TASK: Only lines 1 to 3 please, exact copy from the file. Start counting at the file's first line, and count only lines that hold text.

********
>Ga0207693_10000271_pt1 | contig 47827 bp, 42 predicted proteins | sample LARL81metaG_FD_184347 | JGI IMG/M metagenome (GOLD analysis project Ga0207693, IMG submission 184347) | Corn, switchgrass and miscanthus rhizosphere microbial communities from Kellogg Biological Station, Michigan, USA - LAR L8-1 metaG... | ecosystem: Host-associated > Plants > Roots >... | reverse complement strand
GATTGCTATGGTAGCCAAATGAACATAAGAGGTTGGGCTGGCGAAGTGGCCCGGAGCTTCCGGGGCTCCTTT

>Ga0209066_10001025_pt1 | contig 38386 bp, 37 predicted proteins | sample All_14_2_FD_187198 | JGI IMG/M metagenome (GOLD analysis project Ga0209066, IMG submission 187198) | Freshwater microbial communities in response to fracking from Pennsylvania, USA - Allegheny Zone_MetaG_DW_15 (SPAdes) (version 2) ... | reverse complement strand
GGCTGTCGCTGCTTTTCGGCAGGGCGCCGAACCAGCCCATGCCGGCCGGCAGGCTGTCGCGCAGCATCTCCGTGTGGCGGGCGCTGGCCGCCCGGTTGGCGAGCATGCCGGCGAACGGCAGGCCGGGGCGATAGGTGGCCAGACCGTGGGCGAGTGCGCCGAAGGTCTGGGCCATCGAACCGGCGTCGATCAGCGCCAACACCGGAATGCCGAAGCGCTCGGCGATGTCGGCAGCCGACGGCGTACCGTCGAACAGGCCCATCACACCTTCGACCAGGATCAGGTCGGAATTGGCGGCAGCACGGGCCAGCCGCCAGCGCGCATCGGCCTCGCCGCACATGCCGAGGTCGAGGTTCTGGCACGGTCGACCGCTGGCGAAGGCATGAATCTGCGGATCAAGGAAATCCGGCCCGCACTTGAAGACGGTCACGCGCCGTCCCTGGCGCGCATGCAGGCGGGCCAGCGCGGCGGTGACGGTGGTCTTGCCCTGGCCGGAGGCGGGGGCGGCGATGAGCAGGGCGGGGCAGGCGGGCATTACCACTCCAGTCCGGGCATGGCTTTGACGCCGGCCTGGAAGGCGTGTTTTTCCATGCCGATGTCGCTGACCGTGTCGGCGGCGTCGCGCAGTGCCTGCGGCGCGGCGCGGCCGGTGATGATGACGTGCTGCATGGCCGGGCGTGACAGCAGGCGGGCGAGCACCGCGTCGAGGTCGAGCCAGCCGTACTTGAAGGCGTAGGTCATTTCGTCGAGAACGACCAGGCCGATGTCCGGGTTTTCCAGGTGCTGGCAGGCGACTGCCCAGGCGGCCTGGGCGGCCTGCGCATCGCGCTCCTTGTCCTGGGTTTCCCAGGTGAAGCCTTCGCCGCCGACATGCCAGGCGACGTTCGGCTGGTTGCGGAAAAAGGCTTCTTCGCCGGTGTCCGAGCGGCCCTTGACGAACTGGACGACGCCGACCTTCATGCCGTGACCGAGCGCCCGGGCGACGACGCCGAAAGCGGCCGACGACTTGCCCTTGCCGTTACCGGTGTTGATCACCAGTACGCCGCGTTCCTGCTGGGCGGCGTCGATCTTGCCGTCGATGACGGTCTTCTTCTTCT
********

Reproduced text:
>Ga0207693_10000271_pt1 | contig 47827 bp, 42 predicted proteins | sample LARL81metaG_FD_184347 | JGI IMG/M metagenome (GOLD analysis project Ga0207693, IMG submission 184347) | Corn, switchgrass and miscanthus rhizosphere microbial communities from Kellogg Biological Station, Michigan, USA - LAR L8-1 metaG... | ecosystem: Host-associated > Plants > Roots >... | reverse complement strand
GATTGCTATGGTAGCCAAATGAACATAAGAGGTTGGGCTGGCGAAGTGGCCCGGAGCTTCCGGGGCTCCTTT

>Ga0209066_10001025_pt1 | contig 38386 bp, 37 predicted proteins | sample All_14_2_FD_187198 | JGI IMG/M metagenome (GOLD analysis project Ga0209066, IMG submission 187198) | Freshwater microbial communities in response to fracking from Pennsylvania, USA - Allegheny Zone_MetaG_DW_15 (SPAdes) (version 2) ... | reverse complement strand